Who's Who - Count Hertling
Count Georg von Hertling (1843-1919) served as a puppet Chancellor of Germany for eleven months from November 1917.
Born on 31 August 1843 in Darmstadt, Hertling was a prominent conservative politician and philosopher, and was leader of the conservative wing of the Catholic Centre Party in the Reichstag (having entered the Reichstag in 1875) while serving as Bavarian Prime Minister from 1912-17. He had earlier held theological university chairs at Bonn and Munich.
Hertling, who had earlier supported Chancellor Bethmann-Hollweg, reluctantly succeeded the ineffectual and obscure Georg Michaelis as Chancellor on 1 November 1917; so far as much of the general populace was concerned however, Hertling was every bit as obscure as his predecessor (whom even the Kaiser, Wilhelm II, only vaguely knew).
As Chancellor and Prussian Minister-President Hertling proved entirely willing to demonstrate subservience to the demands of the Third Supreme Command, an effective military dictatorship led by Hindenburg and Ludendorff (and so named given that Hindenburg was the third wartime Chief of Staff following Moltke and Falkenhayn).
Hertling was faced with the difficult task of liaising between a Reichstag increasingly in favour of a negotiated peace settlement with the Entente Powers, and a military high command determined to see the war through to a decision.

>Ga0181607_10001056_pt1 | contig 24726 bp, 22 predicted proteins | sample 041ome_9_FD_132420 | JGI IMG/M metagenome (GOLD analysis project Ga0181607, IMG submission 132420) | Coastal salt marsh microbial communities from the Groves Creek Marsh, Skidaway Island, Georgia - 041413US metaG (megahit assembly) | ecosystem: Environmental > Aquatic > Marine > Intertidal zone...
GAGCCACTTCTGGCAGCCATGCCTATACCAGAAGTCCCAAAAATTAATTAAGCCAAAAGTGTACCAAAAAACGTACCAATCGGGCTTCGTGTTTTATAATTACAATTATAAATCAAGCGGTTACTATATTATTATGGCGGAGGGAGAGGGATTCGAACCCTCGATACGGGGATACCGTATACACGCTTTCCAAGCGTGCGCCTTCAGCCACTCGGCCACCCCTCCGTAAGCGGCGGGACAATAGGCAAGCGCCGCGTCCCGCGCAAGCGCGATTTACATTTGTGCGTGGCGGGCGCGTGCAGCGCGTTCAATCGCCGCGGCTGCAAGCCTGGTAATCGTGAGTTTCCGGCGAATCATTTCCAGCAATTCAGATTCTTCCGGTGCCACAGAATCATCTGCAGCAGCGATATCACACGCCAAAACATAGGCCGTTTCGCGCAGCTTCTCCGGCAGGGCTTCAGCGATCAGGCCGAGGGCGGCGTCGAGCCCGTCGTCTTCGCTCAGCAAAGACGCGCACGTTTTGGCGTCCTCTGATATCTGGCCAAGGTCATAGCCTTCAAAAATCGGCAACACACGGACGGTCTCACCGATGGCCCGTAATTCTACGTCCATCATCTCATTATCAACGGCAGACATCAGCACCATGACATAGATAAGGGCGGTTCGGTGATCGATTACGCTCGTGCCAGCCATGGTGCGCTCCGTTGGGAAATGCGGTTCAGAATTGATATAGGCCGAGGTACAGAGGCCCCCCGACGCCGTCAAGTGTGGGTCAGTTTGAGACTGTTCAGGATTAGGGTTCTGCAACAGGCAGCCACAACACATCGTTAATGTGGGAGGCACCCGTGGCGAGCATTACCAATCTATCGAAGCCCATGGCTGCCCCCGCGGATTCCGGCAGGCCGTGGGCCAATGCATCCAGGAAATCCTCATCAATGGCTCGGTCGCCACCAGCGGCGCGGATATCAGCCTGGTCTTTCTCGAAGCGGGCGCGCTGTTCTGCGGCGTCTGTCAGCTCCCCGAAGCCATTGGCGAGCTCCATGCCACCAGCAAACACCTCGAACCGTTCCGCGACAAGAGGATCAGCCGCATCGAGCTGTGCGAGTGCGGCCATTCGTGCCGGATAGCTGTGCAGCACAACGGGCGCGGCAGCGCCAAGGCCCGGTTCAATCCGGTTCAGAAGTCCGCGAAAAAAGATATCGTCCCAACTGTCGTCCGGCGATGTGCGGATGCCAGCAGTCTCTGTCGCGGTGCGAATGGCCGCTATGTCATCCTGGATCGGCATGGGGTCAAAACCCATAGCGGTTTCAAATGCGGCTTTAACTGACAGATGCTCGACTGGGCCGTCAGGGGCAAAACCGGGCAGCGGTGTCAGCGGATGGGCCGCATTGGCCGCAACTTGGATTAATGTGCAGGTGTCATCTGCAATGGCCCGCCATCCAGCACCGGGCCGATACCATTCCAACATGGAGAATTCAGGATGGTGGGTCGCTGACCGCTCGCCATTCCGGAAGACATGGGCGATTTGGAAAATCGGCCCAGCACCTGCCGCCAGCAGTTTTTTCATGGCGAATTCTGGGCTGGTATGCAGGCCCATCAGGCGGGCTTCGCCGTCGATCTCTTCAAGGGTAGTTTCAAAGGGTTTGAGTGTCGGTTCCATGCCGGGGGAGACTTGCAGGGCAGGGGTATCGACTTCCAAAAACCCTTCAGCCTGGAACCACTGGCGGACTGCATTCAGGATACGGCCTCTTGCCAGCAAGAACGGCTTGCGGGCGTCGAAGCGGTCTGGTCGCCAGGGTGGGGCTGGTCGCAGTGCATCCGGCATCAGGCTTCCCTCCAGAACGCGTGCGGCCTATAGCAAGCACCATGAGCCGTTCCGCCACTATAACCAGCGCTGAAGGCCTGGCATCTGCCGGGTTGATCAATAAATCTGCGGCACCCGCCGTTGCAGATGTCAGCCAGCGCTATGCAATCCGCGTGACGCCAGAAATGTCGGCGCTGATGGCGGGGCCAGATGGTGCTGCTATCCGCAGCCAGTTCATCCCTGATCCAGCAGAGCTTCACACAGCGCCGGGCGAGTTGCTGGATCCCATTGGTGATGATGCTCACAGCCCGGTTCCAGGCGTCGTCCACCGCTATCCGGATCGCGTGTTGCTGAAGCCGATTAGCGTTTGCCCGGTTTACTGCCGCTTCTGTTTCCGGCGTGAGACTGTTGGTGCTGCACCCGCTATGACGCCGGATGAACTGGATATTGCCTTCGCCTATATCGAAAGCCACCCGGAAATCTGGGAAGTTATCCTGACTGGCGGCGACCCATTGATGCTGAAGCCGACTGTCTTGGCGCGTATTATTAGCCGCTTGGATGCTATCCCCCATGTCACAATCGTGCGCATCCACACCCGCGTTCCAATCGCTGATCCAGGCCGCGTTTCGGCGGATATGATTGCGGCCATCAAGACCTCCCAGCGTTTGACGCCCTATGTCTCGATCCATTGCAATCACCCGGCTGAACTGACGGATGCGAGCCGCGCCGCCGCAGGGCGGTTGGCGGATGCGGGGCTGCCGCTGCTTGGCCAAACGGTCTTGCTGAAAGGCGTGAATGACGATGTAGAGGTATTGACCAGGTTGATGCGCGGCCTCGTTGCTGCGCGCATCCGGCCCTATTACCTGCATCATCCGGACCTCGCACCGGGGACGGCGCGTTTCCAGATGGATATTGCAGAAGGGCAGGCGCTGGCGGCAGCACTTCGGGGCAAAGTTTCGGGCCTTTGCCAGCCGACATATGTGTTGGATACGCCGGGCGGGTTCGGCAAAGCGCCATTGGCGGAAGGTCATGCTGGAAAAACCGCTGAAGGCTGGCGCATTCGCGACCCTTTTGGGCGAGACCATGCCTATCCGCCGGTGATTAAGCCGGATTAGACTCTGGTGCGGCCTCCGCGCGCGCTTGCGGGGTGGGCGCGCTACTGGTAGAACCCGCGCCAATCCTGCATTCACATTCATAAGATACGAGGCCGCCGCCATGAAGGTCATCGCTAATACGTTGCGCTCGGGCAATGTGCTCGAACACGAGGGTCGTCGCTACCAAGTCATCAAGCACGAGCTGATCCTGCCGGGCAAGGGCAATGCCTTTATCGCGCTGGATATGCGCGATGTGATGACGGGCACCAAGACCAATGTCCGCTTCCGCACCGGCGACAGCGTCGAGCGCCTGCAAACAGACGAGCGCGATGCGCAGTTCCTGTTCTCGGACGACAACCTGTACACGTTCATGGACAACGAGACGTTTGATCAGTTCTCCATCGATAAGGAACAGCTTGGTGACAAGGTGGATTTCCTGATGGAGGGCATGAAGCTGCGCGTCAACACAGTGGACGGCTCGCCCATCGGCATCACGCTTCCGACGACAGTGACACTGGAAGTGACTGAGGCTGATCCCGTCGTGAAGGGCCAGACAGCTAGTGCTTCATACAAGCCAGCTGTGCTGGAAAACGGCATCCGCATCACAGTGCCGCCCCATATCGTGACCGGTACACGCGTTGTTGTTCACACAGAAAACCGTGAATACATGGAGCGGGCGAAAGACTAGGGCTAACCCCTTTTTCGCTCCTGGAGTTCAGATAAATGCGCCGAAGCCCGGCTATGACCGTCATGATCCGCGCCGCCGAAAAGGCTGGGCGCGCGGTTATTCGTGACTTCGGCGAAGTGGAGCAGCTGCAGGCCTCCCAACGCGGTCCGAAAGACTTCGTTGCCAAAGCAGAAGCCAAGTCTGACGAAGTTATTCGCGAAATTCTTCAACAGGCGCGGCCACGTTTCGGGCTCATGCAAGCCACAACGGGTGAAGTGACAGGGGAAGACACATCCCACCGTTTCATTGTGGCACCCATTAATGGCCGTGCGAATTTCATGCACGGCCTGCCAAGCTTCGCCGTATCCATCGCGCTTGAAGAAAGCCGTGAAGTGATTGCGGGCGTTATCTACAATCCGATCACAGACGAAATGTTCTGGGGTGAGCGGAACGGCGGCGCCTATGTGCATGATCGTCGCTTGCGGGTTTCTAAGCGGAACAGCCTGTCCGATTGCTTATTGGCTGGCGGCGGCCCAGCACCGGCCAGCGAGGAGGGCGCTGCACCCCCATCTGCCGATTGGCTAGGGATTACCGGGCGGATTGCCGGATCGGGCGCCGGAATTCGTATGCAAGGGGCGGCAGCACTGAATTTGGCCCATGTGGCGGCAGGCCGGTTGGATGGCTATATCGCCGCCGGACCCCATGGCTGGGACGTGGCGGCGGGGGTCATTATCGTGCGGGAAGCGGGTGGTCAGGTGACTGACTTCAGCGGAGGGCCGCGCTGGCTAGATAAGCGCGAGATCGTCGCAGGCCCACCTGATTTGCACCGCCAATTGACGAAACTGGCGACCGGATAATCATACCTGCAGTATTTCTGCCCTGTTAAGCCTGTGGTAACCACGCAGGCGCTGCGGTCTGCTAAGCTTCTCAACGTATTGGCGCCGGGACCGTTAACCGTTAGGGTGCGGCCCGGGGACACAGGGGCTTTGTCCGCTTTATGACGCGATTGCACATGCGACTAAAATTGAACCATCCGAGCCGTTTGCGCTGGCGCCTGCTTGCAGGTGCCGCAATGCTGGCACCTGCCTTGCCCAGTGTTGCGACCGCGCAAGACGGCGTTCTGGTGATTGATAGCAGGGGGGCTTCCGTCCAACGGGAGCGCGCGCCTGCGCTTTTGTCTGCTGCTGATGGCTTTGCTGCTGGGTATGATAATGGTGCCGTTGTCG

As with Michaelis before him, Hertling was unable to call upon a reserve of political goodwill or an effective power base within the Reichstag to support his initiatives. He was therefore entirely dependent upon support from Hindenburg and Ludendorff, although he concurred with both in believing in ultimate German victory.
With Ludendorff's decision to transfer power back to the Reichstag in September 1918 (resigning at the same time), Hertling himself decided that he would be unable to work constructively with the Reichstag. He therefore resigned (much relieved to be leaving office) at the start of October 1918.
He died the following year in Ruhpolding, on 4 January 1919.
Click here and here to read Hertling's views on President Woodrow Wilson's Fourteen Points plan. Click here to read Hertling's reaction to news of the Russian Brest-Litovsk peace settlement in March 1918.
A "blimp" was a word applied to an observation balloon.
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